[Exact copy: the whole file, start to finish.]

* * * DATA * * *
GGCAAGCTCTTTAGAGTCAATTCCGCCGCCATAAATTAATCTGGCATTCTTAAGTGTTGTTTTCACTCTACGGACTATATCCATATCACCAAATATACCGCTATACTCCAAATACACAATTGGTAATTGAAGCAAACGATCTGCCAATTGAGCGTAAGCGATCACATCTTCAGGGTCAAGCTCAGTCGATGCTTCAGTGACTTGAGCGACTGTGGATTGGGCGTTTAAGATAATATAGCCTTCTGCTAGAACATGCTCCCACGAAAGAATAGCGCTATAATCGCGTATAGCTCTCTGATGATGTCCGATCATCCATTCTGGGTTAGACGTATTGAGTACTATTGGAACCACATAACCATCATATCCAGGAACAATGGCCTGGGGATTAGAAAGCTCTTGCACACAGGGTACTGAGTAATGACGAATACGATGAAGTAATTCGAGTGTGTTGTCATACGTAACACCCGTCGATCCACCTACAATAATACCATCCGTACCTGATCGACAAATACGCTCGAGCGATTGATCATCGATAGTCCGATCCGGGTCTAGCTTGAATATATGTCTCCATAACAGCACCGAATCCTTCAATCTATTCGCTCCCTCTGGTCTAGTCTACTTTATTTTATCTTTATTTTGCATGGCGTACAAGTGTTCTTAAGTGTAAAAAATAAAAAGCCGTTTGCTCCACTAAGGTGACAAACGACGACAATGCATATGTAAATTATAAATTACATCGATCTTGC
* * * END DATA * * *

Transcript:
GGCAAGCTCTTTAGAGTCAATTCCGCCGCCATAAATTAATCTGGCATTCTTAAGTGTTGTTTTCACTCTACGGACTATATCCATATCACCAAATATACCGCTATACTCCAAATACACAATTGGTAATTGAAGCAAACGATCTGCCAATTGAGCGTAAGCGATCACATCTTCAGGGTCAAGCTCAGTCGATGCTTCAGTGACTTGAGCGACTGTGGATTGGGCGTTTAAGATAATATAGCCTTCTGCTAGAACATGCTCCCACGAAAGAATAGCGCTATAATCGCGTATAGCTCTCTGATGATGTCCGATCATCCATTCTGGGTTAGACGTATTGAGTACTATTGGAACCACATAACCATCATATCCAGGAACAATGGCCTGGGGATTAGAAAGCTCTTGCACACAGGGTACTGAGTAATGACGAATACGATGAAGTAATTCGAGTGTGTTGTCATACGTAACACCCGTCGATCCACCTACAATAATACCATCCGTACCTGATCGACAAATACGCTCGAGCGATTGATCATCGATAGTCCGATCCGGGTCTAGCTTGAATATATGTCTCCATAACAGCACCGAATCCTTCAATCTATTCGCTCCCTCTGGTCTAGTCTACTTTATTTTATCTTTATTTTGCATGGCGTACAAGTGTTCTTAAGTGTAAAAAATAAAAAGCCGTTTGCTCCACTAAGGTGACAAACGACGACAATGCATATGTAAATTATAAATTACATCGATCTTGC